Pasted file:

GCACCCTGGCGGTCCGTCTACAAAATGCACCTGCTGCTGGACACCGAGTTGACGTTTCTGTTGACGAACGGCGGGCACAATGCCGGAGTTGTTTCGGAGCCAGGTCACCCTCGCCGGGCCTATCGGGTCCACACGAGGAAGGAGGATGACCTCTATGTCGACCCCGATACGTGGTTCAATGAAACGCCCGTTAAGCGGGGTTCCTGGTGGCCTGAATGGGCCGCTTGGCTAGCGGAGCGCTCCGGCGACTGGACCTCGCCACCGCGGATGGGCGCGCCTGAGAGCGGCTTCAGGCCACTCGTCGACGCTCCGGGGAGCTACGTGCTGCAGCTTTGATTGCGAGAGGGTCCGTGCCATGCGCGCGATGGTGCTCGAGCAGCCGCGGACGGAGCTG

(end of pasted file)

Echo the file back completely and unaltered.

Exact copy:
GCACCCTGGCGGTCCGTCTACAAAATGCACCTGCTGCTGGACACCGAGTTGACGTTTCTGTTGACGAACGGCGGGCACAATGCCGGAGTTGTTTCGGAGCCAGGTCACCCTCGCCGGGCCTATCGGGTCCACACGAGGAAGGAGGATGACCTCTATGTCGACCCCGATACGTGGTTCAATGAAACGCCCGTTAAGCGGGGTTCCTGGTGGCCTGAATGGGCCGCTTGGCTAGCGGAGCGCTCCGGCGACTGGACCTCGCCACCGCGGATGGGCGCGCCTGAGAGCGGCTTCAGGCCACTCGTCGACGCTCCGGGGAGCTACGTGCTGCAGCTTTGATTGCGAGAGGGTCCGTGCCATGCGCGCGATGGTGCTCGAGCAGCCGCGGACGGAGCTG